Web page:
A $1 million grant from the federal government will help the New Orleans Police Department speed up its testing of sexual assault kits.
Vice President Joe Biden and Attorney General Loretta Lynch announced the grant Thursday.
Such so-called “rape kits,” collected from the victims of sexual assaults, can provide crucial DNA evidence, but the NOPD and many other police departments often have lagged in testing them and comparing the results against databases of known sexual assailants.
The New Orleans grant is part of a $41 million nationwide package announced Thursday by the U.S. Department of Justice. Nineteen other jurisdictions also were awarded grants.
City Council members have repeatedly pressed the department to speed up testing the rape kits, most forcefully after Cmdr. Paul Noel testified in December that a considerable backlog had developed at the Sex Crimes Unit.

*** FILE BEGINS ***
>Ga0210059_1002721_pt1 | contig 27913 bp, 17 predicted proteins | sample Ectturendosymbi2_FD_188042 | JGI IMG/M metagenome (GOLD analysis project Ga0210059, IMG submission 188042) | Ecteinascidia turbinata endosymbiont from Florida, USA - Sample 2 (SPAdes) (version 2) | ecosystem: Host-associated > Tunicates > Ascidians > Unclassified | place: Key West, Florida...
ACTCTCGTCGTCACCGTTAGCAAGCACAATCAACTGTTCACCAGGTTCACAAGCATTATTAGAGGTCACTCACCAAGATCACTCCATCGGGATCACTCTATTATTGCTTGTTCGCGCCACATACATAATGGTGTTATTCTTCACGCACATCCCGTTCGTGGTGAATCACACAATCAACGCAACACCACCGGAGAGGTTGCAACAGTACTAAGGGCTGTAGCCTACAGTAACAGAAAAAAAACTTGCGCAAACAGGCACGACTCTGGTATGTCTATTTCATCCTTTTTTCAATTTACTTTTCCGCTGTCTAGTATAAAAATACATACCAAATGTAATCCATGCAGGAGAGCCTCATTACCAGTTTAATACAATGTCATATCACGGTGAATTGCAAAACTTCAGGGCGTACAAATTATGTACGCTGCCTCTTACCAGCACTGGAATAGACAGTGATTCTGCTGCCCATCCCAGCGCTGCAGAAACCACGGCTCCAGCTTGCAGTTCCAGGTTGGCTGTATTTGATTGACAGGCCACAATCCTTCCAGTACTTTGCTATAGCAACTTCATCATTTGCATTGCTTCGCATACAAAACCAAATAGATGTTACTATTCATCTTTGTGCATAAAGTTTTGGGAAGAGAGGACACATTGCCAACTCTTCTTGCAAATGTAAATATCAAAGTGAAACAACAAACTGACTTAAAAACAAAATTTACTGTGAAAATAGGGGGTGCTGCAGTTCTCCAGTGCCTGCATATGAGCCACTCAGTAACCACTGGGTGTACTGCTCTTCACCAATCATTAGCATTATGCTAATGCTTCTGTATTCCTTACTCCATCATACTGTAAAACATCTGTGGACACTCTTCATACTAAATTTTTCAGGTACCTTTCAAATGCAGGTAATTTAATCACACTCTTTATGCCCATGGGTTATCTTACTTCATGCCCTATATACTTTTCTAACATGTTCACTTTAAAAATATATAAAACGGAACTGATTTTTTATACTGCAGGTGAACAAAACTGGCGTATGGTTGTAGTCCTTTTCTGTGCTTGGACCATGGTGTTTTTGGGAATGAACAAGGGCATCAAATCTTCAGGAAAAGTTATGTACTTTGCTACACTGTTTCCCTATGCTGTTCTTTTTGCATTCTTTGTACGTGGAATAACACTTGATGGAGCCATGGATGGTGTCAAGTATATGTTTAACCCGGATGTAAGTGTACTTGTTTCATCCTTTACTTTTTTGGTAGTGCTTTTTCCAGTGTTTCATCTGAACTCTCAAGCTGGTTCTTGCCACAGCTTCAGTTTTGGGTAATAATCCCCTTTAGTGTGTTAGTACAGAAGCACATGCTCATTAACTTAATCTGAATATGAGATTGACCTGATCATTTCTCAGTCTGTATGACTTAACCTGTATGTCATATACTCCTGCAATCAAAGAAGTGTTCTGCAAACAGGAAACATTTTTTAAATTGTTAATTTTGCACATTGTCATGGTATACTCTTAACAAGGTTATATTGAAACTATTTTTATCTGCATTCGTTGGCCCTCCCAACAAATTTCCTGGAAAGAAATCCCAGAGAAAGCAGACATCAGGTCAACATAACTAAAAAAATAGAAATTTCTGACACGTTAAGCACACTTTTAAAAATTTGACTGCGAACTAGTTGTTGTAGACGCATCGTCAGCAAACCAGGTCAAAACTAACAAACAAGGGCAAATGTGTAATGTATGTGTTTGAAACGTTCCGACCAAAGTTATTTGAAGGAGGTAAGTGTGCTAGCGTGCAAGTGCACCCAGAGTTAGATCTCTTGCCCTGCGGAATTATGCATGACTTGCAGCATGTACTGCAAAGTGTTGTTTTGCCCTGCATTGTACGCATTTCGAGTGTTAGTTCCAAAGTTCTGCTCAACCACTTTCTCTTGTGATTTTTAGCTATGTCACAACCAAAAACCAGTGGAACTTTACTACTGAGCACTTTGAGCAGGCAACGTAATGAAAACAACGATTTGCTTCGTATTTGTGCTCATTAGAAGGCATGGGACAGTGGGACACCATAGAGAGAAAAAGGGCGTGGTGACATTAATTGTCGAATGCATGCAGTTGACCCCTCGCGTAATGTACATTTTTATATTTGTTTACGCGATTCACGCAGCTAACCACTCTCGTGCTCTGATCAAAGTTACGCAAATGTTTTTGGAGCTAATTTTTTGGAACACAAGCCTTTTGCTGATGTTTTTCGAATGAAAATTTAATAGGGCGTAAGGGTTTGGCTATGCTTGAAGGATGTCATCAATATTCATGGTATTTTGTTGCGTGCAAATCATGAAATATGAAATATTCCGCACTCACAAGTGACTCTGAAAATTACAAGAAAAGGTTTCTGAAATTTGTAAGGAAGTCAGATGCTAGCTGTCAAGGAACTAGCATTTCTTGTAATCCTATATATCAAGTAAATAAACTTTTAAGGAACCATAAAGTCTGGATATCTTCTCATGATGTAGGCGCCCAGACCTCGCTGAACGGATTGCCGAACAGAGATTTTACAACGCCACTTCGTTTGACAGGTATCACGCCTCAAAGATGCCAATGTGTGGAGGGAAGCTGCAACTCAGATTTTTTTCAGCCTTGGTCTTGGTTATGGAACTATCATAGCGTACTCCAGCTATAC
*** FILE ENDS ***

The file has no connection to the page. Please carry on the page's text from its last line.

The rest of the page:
“These federal dollars will help provide additional staffing resources and new technology to better track and manage testing of sexual assault kits and ensure that we never develop a backlog again,” NOPD Superintendent Michael Harrison said in a news release.
Police acknowledged in December that 429 kits were sitting on the shelves in the department’s Crime Lab & Evidence Division. But Harrison said many of those kits came from victims who had declined a police investigation of their case; under department policy, those kits would not be tested, he said.
NOPD spokesman Tyler Gamble said that as of early August, 180 rape kits required further investigation. That number fluctuates regularly, but it was down from the 209 that Harrison said might need to be tested in December.
In August, Harrison and Mayor Mitch Landrieu unveiled a package of reforms they said would prevent further lapses in sex crimes investigations of the sort that were detailed in a November 2014 report from Inspector General Ed Quatrevaux.
The department said it had hired a third DNA analyst to process rape kits at the State Crime Lab and that it would attempt to speed up clearing its existing backlog by sending kits to a private lab for testing.